From the practical point of view, step emulsification techniques can be divided into two classes. In the first scheme, both the continuous and the droplet liquids are actively injected into the system. In the second scheme, only the droplet phase is injected. In the two-phase injection process, capillary focusing can be used to reduce the size (cross-section) of the stream of the droplet liquid before it breaks at the step.18–22 With this technique, it is possible to generate droplets as small as femto- and attoliter in volume.23 However, simultaneous injection of two liquids is not compatible with the simplest experimental protocol – of e.g. injecting a liquid from an automatic pipette. It would be highly preferable that only the droplet liquid is actively injected, and preferentially in a manner as simple and crude as possible. Below, we discuss only the one-phase injection step emulsification process.

In the systems designed for emulsification upon injection of solely the droplet liquid, the space of parameters that govern the process is limited to 1) the geometry of the emulsification junction and 2) the rate of inflow of the liquid. Further, as we wish to effectively immunize the dynamics against variation in the rate of flow of the liquid, the ‘design space’ is limited to just the geometry of the junction.

In quasi-static processes, the curvature of the interface is proportional to the pressure difference inside the droplet and in the continuous phases. As the droplet phase flows into the outlet chamber, its tip expands. The curvature of the plug-continuous phase interface decreases as the droplet grows, lowering the pressure inside the tip. At one point, the droplet phase left in the inlet channel detaches from the walls of the microchannel and forms a neck.16,17 The liquid is no longer confined and Plateau–Rayleigh instability forces the break-up and formation of a droplet. The newly formed droplet detaches from the plug and flows into the outlet chamber. Upon detachment, the liquid pressures inside the droplet and in the thread left in the inlet channel are the same, and so are the Laplace pressures. Thus, the radius of such a formed droplet equals the width of the inlet channel.17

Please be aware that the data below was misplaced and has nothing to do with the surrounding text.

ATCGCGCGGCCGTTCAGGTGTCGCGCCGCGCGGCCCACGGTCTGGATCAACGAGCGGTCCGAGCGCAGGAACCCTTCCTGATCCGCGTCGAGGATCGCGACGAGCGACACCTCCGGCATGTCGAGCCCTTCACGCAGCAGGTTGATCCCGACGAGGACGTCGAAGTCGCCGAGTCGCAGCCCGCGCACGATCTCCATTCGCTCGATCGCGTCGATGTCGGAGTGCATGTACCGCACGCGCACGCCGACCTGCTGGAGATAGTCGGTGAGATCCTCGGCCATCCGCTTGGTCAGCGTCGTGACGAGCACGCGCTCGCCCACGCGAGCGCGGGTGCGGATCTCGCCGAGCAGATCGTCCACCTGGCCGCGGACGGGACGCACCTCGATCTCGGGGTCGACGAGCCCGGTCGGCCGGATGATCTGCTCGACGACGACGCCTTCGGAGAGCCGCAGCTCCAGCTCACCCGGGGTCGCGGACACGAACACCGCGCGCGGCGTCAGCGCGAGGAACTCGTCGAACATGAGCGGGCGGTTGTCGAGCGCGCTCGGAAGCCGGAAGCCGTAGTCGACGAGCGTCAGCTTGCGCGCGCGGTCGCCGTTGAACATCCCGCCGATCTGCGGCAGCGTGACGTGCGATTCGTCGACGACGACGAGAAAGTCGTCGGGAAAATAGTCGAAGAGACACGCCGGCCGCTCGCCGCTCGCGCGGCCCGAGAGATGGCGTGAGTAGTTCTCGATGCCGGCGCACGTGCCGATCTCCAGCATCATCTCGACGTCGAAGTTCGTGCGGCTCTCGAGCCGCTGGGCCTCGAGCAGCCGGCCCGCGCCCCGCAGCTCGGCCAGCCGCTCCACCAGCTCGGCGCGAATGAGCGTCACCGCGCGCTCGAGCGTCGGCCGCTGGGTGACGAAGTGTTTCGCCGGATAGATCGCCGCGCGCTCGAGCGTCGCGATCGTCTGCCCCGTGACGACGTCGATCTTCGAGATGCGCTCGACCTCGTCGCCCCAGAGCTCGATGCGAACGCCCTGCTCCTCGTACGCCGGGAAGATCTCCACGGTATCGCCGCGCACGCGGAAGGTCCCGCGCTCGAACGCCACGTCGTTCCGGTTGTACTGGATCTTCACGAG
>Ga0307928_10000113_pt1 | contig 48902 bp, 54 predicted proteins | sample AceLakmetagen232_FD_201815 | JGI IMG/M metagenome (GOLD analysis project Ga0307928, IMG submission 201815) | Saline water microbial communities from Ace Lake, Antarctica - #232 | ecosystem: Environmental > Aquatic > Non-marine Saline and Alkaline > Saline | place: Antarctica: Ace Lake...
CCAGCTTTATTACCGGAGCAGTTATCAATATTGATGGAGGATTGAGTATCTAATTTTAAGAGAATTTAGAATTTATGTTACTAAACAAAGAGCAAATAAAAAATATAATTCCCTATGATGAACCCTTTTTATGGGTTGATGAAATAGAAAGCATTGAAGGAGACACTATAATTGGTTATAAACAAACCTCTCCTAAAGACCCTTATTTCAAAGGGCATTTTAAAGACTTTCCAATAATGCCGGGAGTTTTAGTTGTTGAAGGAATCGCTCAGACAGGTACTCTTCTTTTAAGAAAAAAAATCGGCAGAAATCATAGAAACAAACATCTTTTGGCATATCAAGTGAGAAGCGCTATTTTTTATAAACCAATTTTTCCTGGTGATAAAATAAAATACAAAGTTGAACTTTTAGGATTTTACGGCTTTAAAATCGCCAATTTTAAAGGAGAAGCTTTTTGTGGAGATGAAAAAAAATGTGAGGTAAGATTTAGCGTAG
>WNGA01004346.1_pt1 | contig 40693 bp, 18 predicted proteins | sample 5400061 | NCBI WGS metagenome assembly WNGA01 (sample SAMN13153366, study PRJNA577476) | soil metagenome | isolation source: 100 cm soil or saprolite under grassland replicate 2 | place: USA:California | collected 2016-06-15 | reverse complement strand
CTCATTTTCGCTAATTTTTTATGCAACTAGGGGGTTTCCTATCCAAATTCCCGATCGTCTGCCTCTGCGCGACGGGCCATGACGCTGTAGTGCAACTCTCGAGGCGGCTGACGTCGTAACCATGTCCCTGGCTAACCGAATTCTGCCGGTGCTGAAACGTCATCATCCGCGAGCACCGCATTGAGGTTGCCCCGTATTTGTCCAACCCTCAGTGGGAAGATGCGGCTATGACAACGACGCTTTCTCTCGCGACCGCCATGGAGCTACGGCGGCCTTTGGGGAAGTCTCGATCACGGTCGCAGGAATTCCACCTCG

At small values of the capillary number Ca = μv/γ ≪ 1 (μ is the viscosity of the continuous phase, v is the velocity of the droplet phase, and γ is the interfacial tension), capillary pressure dominates over viscous stresses. The critical capillary number Cacr marks the transition from the dominance of the capillary forces over the viscous ones. For a fixed composition of the liquids, the only factor that can change is the velocity of the dispersed phase. It imposes the existence of the critical velocity of the droplet phase, over which the droplets will be generated in a different regime. For velocities above a critical velocity, vcr, the droplet size increases more rapidly with the speed of flow.24,25

Kobayashi et al.26 showed that the aspect ratio AR (width/height) of the microchannel influences the size distribution of the droplets. They prepared a silicon plate with a matrix of 10[thin space (1/6-em)]000 straight-through microchannels 200 μm in length and set 100 μm apart from each other. Three sizes were tested, 25.2 × 13.3, 32.8 × 12 and 40.8 × 10.8 μm, with ARs equal to 1.9, 2.7 and 3.8, respectively. The outlet chamber was common for all channels with the continuous phase flowing perpendicularly to the inlet channels. For a constant, fixed rate of flow only for width-to-height aspect ratios ARs of >3, highly monodisperse droplets were obtained, characterized by a coefficient of variation (CV) of the diameter below 2%. The influence of different flow rates of the dispersed phase was not investigated.